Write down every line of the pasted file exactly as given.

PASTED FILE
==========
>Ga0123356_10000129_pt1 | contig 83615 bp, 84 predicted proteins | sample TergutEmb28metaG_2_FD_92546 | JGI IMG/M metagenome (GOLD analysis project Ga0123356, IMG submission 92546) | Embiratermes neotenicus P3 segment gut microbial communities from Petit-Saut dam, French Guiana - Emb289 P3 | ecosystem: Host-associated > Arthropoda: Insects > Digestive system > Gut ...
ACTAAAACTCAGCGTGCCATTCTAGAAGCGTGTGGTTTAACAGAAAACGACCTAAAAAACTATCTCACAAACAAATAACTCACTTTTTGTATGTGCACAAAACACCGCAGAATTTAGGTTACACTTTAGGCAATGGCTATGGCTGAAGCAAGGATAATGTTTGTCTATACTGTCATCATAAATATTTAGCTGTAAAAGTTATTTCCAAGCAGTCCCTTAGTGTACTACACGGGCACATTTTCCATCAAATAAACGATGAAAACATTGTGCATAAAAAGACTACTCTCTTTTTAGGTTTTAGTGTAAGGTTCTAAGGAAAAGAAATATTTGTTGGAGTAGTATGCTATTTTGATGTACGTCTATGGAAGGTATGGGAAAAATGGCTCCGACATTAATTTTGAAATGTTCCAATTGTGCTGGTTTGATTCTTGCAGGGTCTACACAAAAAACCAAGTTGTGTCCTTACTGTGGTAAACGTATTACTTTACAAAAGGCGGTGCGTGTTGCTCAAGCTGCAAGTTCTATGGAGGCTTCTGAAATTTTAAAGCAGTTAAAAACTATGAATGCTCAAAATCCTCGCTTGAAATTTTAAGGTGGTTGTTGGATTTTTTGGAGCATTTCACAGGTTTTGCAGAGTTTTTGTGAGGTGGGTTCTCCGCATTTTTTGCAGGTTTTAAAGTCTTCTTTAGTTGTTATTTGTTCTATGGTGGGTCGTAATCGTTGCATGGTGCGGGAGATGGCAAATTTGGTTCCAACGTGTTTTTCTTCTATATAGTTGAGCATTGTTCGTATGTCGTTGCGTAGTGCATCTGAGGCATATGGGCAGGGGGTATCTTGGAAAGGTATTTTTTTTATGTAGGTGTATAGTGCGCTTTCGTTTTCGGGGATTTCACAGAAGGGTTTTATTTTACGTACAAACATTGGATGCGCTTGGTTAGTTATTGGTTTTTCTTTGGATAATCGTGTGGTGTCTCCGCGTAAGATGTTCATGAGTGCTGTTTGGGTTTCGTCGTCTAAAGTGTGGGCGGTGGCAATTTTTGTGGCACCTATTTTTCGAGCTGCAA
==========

>Ga0123356_10000129_pt1 | contig 83615 bp, 84 predicted proteins | sample TergutEmb28metaG_2_FD_92546 | JGI IMG/M metagenome (GOLD analysis project Ga0123356, IMG submission 92546) | Embiratermes neotenicus P3 segment gut microbial communities from Petit-Saut dam, French Guiana - Emb289 P3 | ecosystem: Host-associated > Arthropoda: Insects > Digestive system > Gut ...
ACTAAAACTCAGCGTGCCATTCTAGAAGCGTGTGGTTTAACAGAAAACGACCTAAAAAACTATCTCACAAACAAATAACTCACTTTTTGTATGTGCACAAAACACCGCAGAATTTAGGTTACACTTTAGGCAATGGCTATGGCTGAAGCAAGGATAATGTTTGTCTATACTGTCATCATAAATATTTAGCTGTAAAAGTTATTTCCAAGCAGTCCCTTAGTGTACTACACGGGCACATTTTCCATCAAATAAACGATGAAAACATTGTGCATAAAAAGACTACTCTCTTTTTAGGTTTTAGTGTAAGGTTCTAAGGAAAAGAAATATTTGTTGGAGTAGTATGCTATTTTGATGTACGTCTATGGAAGGTATGGGAAAAATGGCTCCGACATTAATTTTGAAATGTTCCAATTGTGCTGGTTTGATTCTTGCAGGGTCTACACAAAAAACCAAGTTGTGTCCTTACTGTGGTAAACGTATTACTTTACAAAAGGCGGTGCGTGTTGCTCAAGCTGCAAGTTCTATGGAGGCTTCTGAAATTTTAAAGCAGTTAAAAACTATGAATGCTCAAAATCCTCGCTTGAAATTTTAAGGTGGTTGTTGGATTTTTTGGAGCATTTCACAGGTTTTGCAGAGTTTTTGTGAGGTGGGTTCTCCGCATTTTTTGCAGGTTTTAAAGTCTTCTTTAGTTGTTATTTGTTCTATGGTGGGTCGTAATCGTTGCATGGTGCGGGAGATGGCAAATTTGGTTCCAACGTGTTTTTCTTCTATATAGTTGAGCATTGTTCGTATGTCGTTGCGTAGTGCATCTGAGGCATATGGGCAGGGGGTATCTTGGAAAGGTATTTTTTTTATGTAGGTGTATAGTGCGCTTTCGTTTTCGGGGATTTCACAGAAGGGTTTTATTTTACGTACAAACATTGGATGCGCTTGGTTAGTTATTGGTTTTTCTTTGGATAATCGTGTGGTGTCTCCGCGTAAGATGTTCATGAGTGCTGTTTGGGTTTCGTCGTCTAAAGTGTGGGCGGTGGCAATTTTTGTGGCACCTATTTTTCGAGCTGCAA